Stories sought about historic fire tower
Published 3:28 pm Tuesday, October 26, 2021
A fire tower that could be as much as 90 years old is making a big move this week from a property in Sedley to Alabama.
Christina and Michael Upton, whose property on Ivor Road has been the tower’s home, recently donated the structure to an Alabama-based nonprofit organization called Cherokee Ridge Alpine Trail Association that, as noted on its website, has a mission to promote and preserve nature and nature education in the greater Tallapoosa River Valley through access to footpath-only trails.
Christina Upton said CRATA had been looking for a second fire tower.
“They’ve got some property that they have one fire tower on,” she said. “It’s got hiking trails and all, and they were looking for another one.”
She noted that prior to their contact with CRATA, she and her husband were not planning on maintaining the fire tower, but they did not want it to simply be scrapped either.
“We thought it had historical significance to it, so we were happy to finally get somebody that wants to repurpose it,” she said.
The Uptons reached out to someone who had been in contact with CRATA and who helped connect the two parties. Their first contact happened Sept. 29, and CRATA and its founder, Jimmy K. Lanier, worked quickly after the Uptons committed to the donation.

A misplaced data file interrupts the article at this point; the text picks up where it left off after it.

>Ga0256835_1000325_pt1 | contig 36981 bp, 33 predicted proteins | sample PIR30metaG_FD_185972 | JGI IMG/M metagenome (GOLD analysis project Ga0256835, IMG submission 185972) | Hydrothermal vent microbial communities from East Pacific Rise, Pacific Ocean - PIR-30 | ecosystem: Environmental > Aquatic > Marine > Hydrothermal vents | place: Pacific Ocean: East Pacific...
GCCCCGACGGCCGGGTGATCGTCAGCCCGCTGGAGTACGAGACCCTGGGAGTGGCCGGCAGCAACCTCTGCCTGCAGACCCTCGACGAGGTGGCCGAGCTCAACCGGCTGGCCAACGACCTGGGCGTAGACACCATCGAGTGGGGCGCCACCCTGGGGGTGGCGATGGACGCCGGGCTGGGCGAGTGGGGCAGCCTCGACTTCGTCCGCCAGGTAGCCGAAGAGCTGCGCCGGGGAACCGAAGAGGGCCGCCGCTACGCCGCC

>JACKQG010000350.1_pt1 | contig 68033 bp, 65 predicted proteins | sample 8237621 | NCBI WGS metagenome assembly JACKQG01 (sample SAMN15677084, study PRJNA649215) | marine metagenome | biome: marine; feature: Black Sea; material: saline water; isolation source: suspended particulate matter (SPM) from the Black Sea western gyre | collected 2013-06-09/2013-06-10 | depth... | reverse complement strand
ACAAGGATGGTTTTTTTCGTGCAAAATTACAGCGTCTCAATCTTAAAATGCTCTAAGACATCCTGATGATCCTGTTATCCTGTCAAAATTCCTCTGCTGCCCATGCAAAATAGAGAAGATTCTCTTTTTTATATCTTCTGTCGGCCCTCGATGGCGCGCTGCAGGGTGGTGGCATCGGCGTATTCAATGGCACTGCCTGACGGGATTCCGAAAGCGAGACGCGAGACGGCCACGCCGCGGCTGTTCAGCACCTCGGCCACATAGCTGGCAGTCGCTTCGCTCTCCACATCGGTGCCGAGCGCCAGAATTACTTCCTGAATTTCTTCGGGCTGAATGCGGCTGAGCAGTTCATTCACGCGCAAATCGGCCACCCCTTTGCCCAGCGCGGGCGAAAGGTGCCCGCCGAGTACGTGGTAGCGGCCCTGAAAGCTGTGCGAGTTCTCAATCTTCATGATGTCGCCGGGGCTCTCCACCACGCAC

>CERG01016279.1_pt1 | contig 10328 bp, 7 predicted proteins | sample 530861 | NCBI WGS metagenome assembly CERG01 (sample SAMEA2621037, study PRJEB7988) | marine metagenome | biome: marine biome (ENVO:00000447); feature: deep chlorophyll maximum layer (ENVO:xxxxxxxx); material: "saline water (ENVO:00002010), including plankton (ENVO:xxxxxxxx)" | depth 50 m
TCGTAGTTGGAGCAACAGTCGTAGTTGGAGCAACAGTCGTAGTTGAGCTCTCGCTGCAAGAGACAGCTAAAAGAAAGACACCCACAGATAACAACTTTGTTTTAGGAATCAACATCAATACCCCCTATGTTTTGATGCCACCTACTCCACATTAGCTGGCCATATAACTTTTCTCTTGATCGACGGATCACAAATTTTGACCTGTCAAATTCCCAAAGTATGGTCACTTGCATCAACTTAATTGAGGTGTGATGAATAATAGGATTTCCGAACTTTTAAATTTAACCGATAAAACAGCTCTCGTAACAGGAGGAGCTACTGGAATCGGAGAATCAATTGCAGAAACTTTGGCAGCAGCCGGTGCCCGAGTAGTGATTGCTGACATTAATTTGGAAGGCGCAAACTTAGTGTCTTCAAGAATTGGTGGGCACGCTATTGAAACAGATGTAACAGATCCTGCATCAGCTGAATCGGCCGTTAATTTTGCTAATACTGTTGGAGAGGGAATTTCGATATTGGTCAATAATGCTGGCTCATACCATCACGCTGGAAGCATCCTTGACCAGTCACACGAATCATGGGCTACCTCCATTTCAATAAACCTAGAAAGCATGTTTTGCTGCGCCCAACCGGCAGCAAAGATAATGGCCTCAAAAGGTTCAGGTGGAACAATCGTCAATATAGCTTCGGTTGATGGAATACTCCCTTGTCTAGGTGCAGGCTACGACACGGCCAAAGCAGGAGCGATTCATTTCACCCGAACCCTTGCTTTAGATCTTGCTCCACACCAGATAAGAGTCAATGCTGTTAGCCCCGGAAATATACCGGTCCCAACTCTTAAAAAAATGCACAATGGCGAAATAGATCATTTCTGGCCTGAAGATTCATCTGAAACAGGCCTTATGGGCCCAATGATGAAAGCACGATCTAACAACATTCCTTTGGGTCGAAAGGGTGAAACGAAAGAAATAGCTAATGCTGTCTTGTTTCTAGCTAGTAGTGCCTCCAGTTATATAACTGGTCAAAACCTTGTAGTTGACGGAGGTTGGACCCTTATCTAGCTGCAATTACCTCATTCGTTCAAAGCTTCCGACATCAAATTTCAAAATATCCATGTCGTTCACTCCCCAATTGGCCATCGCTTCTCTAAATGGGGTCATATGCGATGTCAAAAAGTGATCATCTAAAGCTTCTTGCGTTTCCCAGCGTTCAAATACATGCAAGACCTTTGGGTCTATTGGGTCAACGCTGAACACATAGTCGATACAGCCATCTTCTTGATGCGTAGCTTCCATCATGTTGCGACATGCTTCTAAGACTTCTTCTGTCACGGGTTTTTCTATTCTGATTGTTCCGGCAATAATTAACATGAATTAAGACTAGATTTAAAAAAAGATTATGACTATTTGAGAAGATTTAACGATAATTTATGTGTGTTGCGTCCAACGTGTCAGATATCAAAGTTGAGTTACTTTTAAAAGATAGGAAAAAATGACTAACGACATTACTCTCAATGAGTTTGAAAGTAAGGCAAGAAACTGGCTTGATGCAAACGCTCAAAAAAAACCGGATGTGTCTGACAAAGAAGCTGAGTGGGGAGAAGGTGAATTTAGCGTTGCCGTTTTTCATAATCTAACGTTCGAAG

The tower was prepped for disassembly Oct. 24 and 25, and disassembly began Oct. 26.
“They might have it disassembled and loaded on a flatbed by the end of the day,” Christina said Tuesday morning.
CRATA indicated that the tower’s reassembly will be a much longer process, though.
“They told me yesterday it may take a year or so to reconstruct it,” Christina said. “First they will make repairs and regalvanize the metal.”
She said that CRATA officials were pondering how old the fire tower might be, and their guesses were trending from the mid to early 20th century.
“The age of the tower could go back to the 1930s,” Christina said. “The first fire tower in Virginia was built in 1917 on Little Stone Mountain near Big Stone Gap.”
Amid the disassembly and reassembly, CRATA has a unique request for the people of Sedley and the broader community given the old age of the fire tower.
“They would love to know any stories that any locals might have about that fire tower,” Christina said.
Lanier offered a phone number for people in the area to call if they recall part of the tower’s long history. The number is 334-462-8565.
To learn more about Lanier’s organization, visit CRATA.org.